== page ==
In the European equivalent of the Dodd-Frank Act, the European Union’s diplomats and European Parliament agreed to reconstruct the $700 trillion derivatives market. Reform in the European Markets Infrastructure Regulation (“EMIR”) will implement more safeguards on the derivatives market. EMIR is the European Commission’s answer to the G-20 mandate to make new regulation for the over-the-counter (“OTC”) derivatives market.
In the Financial Times, Michael Barnier, Europe’s top financial regulator, called the agreement an end to an era of “shady deals.” He said, “This will considerably increase financial stability and safety in the EU by preventing the situation where a collapse of one financial firm can cause the collapse of other financial firms. We are clearly learning the lesson of the 2008 crisis.”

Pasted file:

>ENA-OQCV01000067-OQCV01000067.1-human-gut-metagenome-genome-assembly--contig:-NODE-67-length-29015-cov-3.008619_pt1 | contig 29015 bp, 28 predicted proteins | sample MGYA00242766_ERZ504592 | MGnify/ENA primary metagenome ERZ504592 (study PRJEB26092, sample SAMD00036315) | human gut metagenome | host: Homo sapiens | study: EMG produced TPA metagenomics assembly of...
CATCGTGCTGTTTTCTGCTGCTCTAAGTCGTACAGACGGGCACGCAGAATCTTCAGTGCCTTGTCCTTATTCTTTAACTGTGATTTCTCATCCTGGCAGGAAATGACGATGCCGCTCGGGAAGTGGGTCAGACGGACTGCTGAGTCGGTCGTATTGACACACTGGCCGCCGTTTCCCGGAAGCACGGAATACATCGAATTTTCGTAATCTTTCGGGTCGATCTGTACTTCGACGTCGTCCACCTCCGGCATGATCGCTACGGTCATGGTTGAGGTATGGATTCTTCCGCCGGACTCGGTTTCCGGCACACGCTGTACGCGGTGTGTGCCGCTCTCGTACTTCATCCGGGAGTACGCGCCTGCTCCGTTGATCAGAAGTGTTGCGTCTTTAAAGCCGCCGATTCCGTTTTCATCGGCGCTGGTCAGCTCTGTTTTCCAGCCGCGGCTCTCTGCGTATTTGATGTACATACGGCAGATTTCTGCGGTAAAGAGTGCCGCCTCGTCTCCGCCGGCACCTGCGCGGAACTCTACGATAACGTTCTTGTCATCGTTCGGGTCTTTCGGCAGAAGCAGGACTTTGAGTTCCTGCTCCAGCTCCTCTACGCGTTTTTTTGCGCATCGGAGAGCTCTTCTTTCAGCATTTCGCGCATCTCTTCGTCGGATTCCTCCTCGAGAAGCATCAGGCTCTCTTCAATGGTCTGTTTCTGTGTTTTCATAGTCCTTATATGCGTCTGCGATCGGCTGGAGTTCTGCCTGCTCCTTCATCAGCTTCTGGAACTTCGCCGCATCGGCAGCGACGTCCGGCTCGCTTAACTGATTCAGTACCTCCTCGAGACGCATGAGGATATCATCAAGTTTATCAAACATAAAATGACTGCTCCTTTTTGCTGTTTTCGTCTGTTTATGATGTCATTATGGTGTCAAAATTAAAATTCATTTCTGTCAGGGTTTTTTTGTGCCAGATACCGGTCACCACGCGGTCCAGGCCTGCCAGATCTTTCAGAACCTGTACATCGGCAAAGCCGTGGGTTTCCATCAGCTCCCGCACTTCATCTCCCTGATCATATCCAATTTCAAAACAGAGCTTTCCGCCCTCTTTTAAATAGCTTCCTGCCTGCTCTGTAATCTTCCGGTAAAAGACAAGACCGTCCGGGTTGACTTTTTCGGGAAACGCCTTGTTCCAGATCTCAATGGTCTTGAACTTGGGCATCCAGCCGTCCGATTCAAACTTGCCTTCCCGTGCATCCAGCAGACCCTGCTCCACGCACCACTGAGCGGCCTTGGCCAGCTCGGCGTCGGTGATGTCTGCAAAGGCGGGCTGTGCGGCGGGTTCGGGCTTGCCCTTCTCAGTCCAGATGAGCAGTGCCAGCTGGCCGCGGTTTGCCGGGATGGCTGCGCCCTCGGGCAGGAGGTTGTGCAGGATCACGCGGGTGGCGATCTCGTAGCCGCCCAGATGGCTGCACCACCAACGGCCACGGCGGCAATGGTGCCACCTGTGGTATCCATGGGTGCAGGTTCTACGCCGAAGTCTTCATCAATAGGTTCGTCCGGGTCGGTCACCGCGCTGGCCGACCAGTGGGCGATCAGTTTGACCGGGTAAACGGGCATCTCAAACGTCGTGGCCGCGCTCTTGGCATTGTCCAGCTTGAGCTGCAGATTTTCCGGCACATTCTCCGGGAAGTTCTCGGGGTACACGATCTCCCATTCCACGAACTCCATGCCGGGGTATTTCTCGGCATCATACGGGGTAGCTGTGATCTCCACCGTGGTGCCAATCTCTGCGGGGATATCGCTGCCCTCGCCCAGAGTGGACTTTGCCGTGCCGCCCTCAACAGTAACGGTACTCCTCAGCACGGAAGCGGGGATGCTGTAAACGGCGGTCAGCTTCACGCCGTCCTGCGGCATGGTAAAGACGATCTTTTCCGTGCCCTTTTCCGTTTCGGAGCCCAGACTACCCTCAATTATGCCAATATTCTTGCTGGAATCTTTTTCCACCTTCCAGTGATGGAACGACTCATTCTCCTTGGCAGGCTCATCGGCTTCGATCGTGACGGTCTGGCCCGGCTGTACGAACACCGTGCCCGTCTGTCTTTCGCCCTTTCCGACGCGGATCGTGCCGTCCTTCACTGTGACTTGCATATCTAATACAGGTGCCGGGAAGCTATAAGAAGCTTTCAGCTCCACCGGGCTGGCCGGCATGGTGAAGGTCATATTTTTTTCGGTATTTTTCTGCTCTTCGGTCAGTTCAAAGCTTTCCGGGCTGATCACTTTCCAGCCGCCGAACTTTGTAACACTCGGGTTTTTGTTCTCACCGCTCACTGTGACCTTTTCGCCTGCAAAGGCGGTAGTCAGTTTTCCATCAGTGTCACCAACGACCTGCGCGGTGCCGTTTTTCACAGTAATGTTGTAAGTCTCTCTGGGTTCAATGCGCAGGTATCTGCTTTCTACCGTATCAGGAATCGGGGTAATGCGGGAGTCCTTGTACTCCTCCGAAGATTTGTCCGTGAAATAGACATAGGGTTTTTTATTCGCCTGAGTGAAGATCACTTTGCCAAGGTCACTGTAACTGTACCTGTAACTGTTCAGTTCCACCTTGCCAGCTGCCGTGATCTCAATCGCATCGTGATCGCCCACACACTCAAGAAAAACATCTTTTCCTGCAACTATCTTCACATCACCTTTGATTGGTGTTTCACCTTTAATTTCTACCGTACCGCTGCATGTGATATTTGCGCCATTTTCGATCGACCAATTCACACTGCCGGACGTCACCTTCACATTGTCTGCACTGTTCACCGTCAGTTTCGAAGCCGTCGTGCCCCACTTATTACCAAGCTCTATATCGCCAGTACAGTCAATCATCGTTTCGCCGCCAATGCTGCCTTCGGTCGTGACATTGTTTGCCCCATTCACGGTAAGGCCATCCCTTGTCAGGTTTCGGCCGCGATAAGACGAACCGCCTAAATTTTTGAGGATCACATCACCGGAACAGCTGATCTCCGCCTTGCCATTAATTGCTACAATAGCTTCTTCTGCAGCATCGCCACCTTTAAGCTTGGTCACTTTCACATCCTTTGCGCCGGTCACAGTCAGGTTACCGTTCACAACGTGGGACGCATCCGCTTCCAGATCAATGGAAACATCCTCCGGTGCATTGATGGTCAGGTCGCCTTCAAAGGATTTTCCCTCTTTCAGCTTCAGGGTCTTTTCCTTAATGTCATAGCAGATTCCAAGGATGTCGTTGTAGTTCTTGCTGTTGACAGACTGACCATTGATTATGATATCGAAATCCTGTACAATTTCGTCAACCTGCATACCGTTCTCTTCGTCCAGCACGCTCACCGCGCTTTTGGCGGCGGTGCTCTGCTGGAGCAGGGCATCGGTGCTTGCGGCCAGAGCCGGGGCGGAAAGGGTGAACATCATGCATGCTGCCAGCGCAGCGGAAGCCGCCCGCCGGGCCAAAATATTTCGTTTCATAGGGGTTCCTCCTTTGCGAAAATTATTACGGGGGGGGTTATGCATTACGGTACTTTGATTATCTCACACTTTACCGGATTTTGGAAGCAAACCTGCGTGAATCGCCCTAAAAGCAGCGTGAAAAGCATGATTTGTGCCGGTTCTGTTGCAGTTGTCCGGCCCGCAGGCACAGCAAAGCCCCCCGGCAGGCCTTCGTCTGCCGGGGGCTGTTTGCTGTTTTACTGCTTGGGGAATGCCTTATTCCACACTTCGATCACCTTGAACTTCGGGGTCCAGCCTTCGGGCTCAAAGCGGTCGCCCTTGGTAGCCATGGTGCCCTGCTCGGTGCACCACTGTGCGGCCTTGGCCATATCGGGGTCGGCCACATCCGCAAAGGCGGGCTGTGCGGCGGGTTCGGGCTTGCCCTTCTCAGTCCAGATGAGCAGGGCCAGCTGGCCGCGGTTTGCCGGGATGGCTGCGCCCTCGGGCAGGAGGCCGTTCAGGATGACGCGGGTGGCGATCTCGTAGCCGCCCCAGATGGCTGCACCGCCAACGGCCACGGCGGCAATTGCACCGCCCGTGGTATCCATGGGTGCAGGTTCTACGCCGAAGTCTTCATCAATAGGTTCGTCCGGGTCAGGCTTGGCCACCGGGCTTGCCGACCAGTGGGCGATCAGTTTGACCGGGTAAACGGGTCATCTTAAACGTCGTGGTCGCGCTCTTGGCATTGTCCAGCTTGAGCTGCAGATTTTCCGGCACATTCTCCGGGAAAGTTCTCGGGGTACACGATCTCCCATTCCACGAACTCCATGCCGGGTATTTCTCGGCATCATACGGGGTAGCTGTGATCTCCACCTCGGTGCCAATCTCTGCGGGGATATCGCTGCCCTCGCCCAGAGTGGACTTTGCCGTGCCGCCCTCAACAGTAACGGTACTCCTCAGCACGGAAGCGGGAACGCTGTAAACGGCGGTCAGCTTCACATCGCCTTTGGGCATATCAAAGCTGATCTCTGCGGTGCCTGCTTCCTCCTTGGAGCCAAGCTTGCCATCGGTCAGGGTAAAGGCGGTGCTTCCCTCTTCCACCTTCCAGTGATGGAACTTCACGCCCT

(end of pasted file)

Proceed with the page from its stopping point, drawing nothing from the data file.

EU banks, hedge funds, and other derivatives dealers will be encouraged to move away from unregulated OTC markets, which account for 95 percent of trades. Under the EMIR reform, trade repositories will audit OTC derivatives trading. This is intended to prevent the financial system from default, and move control of OTC derivatives from opaque trading systems on Wall Street and large dealer banks in Europe to more transparent systems, viewed by market participants and regulators.